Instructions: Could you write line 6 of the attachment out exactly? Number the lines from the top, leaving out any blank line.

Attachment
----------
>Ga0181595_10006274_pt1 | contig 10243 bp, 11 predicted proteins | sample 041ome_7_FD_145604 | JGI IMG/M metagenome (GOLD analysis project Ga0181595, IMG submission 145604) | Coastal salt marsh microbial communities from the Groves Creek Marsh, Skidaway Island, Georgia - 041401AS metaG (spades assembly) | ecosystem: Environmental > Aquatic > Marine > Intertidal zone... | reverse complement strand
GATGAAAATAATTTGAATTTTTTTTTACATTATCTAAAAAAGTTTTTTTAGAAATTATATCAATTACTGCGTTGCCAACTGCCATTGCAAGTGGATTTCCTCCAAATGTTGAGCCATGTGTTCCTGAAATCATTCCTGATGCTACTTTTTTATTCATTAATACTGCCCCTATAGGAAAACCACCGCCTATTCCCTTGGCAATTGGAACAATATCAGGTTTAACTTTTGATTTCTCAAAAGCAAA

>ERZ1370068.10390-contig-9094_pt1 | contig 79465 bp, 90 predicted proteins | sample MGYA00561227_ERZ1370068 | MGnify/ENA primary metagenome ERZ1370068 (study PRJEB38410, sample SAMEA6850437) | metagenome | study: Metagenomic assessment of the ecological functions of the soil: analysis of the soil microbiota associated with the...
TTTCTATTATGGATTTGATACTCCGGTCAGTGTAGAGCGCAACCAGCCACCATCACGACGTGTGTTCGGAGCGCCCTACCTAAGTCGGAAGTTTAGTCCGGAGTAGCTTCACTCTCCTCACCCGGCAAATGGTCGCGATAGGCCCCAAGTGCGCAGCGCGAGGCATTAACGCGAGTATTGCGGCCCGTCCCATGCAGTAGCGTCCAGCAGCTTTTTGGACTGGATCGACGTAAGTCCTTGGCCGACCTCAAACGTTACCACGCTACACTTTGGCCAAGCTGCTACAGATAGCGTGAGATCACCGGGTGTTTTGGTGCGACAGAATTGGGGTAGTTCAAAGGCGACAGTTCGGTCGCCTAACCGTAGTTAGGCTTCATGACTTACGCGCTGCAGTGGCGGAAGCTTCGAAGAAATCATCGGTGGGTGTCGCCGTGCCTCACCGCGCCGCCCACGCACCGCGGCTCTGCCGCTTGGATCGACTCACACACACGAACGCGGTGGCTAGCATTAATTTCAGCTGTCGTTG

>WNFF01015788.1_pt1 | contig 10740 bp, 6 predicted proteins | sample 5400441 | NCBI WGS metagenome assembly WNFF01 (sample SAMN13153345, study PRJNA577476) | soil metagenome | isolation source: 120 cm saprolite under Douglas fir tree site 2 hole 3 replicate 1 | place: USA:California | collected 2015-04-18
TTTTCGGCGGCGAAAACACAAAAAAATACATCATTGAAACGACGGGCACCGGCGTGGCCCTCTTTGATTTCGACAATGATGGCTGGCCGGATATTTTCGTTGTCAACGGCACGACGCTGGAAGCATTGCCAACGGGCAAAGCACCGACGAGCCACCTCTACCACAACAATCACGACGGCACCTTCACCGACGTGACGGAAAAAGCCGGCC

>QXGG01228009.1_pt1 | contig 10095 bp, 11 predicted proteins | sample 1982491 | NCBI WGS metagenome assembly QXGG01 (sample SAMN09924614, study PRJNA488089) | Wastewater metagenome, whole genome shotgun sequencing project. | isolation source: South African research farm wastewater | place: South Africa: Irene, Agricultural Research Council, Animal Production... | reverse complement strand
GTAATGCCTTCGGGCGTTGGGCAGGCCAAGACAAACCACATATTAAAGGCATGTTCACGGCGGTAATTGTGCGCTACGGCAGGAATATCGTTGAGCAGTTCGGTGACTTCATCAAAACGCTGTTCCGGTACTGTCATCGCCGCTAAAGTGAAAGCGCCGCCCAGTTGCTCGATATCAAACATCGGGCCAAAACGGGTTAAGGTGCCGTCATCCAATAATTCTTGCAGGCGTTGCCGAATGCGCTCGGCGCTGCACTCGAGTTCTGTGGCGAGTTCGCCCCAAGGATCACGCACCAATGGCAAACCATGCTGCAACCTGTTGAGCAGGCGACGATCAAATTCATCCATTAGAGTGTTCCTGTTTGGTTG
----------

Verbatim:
TTTTCGGCGGCGAAAACACAAAAAAATACATCATTGAAACGACGGGCACCGGCGTGGCCCTCTTTGATTTCGACAATGATGGCTGGCCGGATATTTTCGTTGTCAACGGCACGACGCTGGAAGCATTGCCAACGGGCAAAGCACCGACGAGCCACCTCTACCACAACAATCACGACGGCACCTTCACCGACGTGACGGAAAAAGCCGGCC